In Australia, an estimated 35% of women suffer from insomnia or other sleep-related issues. That’s a staggering statistic that begs the question: is it harder for women to get a good night’s sleep than men? We dug into the research to answer this question (spoiler alert: yes, it is!), along with uncovering some tips on how both sexes can improve their odds of getting a restful slumber.
The Science Behind Women and Sleep
Before we dive into solutions, let’s look at why women have such difficulty sleeping in comparison to men. The primary explanation lies in hormones, with fluctuations in levels of estrogen and progesterone being key culprits causing insomnia during different stages of a woman's life. In puberty, pregnancy, and menopause, these hormone fluctuations can cause changes in body temperature and disrupt circadian rhythms. Additionally, if a woman is using hormonal birth control, the varying hormone levels can make it difficult for her body to get used to the new chemicals entering her system.
In addition to hormonal issues, anxiety is another factor making it difficult for women to drift off easily at night. Studies suggest that women experience higher levels of stress than men do due mainly to social pressures that are placed on them by society. Women are more likely than men to experience depression and anxiety – two conditions that can be major contributors to sleeplessness. Regardless of age or gender, stress and depression can make it hard for anyone to wind down come bedtime.
One of the major differences between how men and women sleep is the amount of time spent in each stage of sleep. According to research by The National Sleep Foundation, women spend significantly more time in light (non-REM) sleep than men do. This can be due to several factors such as hormone fluctuations caused by menstrual cycles or pregnancy. It also means that women are more vulnerable to disruption during these stages of light sleep—which can include noise or movement from partners - which can lead to difficulty sleeping regularly.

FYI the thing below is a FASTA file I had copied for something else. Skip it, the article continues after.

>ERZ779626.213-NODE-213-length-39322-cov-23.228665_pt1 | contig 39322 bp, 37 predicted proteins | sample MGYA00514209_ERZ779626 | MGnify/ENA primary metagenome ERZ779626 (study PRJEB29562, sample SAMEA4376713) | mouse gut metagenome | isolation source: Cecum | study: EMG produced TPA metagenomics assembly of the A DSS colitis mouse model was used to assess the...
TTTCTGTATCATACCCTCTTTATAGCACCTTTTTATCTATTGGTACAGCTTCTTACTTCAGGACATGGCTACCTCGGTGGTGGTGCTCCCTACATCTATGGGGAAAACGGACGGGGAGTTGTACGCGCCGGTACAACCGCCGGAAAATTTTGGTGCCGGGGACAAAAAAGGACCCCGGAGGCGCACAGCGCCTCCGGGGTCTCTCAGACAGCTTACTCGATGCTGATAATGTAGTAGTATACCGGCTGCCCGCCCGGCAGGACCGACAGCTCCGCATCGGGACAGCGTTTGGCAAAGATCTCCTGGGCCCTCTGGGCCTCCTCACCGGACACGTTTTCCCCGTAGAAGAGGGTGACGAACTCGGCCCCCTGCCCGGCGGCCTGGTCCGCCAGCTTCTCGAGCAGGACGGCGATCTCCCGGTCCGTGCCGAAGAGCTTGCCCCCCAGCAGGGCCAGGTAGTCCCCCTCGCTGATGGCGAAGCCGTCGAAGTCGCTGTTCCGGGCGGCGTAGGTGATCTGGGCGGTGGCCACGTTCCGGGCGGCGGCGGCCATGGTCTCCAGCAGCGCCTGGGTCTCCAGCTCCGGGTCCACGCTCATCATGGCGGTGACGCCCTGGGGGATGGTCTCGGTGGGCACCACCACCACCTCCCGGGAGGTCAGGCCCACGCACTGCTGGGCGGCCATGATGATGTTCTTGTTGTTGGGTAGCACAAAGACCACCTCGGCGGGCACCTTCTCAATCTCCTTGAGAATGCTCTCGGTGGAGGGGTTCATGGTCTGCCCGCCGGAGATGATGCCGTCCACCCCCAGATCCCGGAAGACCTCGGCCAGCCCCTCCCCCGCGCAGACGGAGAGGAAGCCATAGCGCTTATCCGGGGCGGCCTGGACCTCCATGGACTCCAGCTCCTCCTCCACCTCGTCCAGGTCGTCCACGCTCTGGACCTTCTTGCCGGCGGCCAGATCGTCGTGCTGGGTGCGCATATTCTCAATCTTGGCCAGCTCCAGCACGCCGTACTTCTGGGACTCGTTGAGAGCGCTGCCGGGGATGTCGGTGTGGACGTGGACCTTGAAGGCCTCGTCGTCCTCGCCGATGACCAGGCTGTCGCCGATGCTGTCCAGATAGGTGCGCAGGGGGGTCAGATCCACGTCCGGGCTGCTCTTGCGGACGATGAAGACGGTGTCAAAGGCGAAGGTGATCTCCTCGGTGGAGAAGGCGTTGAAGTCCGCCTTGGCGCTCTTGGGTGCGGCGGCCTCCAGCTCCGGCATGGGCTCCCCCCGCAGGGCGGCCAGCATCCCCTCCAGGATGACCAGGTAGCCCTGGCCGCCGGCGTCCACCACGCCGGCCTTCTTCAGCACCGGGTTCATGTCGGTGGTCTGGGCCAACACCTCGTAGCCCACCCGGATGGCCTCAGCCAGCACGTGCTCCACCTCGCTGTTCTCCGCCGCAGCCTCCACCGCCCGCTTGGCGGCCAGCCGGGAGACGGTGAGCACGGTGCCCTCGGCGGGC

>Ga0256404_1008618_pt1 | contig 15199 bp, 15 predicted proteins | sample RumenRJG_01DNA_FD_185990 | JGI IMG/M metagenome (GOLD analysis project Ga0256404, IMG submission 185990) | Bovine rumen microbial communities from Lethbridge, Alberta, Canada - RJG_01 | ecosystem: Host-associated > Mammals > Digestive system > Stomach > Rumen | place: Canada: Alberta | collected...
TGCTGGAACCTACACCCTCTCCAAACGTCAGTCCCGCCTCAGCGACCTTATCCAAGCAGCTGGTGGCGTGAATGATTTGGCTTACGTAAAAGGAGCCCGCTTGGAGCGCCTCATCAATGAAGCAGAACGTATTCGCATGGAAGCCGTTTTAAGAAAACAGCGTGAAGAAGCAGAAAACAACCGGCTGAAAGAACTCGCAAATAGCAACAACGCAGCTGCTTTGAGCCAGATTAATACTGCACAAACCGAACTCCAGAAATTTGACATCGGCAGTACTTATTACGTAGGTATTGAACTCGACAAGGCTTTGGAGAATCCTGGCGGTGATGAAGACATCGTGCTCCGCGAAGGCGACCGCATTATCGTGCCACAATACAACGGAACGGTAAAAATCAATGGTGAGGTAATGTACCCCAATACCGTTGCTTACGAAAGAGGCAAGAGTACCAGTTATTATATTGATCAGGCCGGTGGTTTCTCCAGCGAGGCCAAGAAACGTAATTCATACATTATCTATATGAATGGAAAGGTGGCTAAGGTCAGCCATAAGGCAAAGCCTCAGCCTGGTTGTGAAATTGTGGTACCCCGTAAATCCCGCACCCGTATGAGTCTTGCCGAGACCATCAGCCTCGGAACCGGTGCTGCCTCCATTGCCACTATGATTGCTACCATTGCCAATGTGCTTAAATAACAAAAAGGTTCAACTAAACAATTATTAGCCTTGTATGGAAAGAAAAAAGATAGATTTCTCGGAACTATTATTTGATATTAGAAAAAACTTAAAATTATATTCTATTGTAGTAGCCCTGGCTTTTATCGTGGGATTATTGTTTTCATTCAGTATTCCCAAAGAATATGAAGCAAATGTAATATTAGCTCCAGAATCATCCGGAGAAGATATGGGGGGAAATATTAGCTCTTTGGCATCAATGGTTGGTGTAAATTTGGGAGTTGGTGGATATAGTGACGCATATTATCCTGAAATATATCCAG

Sleep Solutions for Women (and Men!)
Fortunately, there are several strategies Australians can use regardless of whether they identify as male, female or non-binary.
To start with, try creating a regular bedtime routine each night that involves activities like reading or taking a warm bath an hour before you actually plan on going asleep - this will help signal your body that it’s time to put on the brakes and relax.
You should also avoid caffeine 6-8 hours before bedtime as well as alcohol which may seem like it helps you sleep initially but actually has disruptive effects later on in the night when your blood sugar drops suddenly and your body wakes up again out of fear.
Lastly, consider investing in blackout curtains if possible - even small amounts of light seeping through could be interfering with your deep sleep cycles without you even realising it.
It’s clear after looking into the research that sleep struggles among women are real - but thankfully there are many solutions available that can help both sexes improve their chances of getting adequate restful sleep each night. Whether its adjusting your hormonal balance through natural treatments or simply trying out some calming rituals before bed - take advantage of what works best for you so you too can enjoy better quality zzz’s tonight!